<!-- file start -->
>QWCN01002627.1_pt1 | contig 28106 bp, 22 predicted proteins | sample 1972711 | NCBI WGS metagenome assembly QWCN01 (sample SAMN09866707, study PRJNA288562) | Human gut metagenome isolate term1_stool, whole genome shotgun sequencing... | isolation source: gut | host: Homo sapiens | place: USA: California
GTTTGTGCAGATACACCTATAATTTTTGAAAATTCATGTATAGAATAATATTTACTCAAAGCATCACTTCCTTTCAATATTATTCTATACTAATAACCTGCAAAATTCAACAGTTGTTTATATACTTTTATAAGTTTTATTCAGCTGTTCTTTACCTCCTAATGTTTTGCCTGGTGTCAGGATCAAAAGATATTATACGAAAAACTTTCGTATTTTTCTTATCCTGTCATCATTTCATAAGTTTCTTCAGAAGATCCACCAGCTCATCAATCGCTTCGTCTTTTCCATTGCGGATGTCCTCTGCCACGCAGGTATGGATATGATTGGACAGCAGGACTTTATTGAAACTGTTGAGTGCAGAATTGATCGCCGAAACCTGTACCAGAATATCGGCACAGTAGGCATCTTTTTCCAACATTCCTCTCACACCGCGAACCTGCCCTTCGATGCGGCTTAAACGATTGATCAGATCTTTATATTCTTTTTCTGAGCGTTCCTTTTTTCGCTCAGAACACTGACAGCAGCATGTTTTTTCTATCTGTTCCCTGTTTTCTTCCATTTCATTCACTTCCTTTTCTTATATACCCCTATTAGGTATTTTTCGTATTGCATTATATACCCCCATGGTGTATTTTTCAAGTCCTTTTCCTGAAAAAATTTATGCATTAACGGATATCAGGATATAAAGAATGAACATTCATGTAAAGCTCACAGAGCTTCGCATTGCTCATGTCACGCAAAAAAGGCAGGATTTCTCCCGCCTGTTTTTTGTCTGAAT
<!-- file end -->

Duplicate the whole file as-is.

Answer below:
>QWCN01002627.1_pt1 | contig 28106 bp, 22 predicted proteins | sample 1972711 | NCBI WGS metagenome assembly QWCN01 (sample SAMN09866707, study PRJNA288562) | Human gut metagenome isolate term1_stool, whole genome shotgun sequencing... | isolation source: gut | host: Homo sapiens | place: USA: California
GTTTGTGCAGATACACCTATAATTTTTGAAAATTCATGTATAGAATAATATTTACTCAAAGCATCACTTCCTTTCAATATTATTCTATACTAATAACCTGCAAAATTCAACAGTTGTTTATATACTTTTATAAGTTTTATTCAGCTGTTCTTTACCTCCTAATGTTTTGCCTGGTGTCAGGATCAAAAGATATTATACGAAAAACTTTCGTATTTTTCTTATCCTGTCATCATTTCATAAGTTTCTTCAGAAGATCCACCAGCTCATCAATCGCTTCGTCTTTTCCATTGCGGATGTCCTCTGCCACGCAGGTATGGATATGATTGGACAGCAGGACTTTATTGAAACTGTTGAGTGCAGAATTGATCGCCGAAACCTGTACCAGAATATCGGCACAGTAGGCATCTTTTTCCAACATTCCTCTCACACCGCGAACCTGCCCTTCGATGCGGCTTAAACGATTGATCAGATCTTTATATTCTTTTTCTGAGCGTTCCTTTTTTCGCTCAGAACACTGACAGCAGCATGTTTTTTCTATCTGTTCCCTGTTTTCTTCCATTTCATTCACTTCCTTTTCTTATATACCCCTATTAGGTATTTTTCGTATTGCATTATATACCCCCATGGTGTATTTTTCAAGTCCTTTTCCTGAAAAAATTTATGCATTAACGGATATCAGGATATAAAGAATGAACATTCATGTAAAGCTCACAGAGCTTCGCATTGCTCATGTCACGCAAAAAAGGCAGGATTTCTCCCGCCTGTTTTTTGTCTGAAT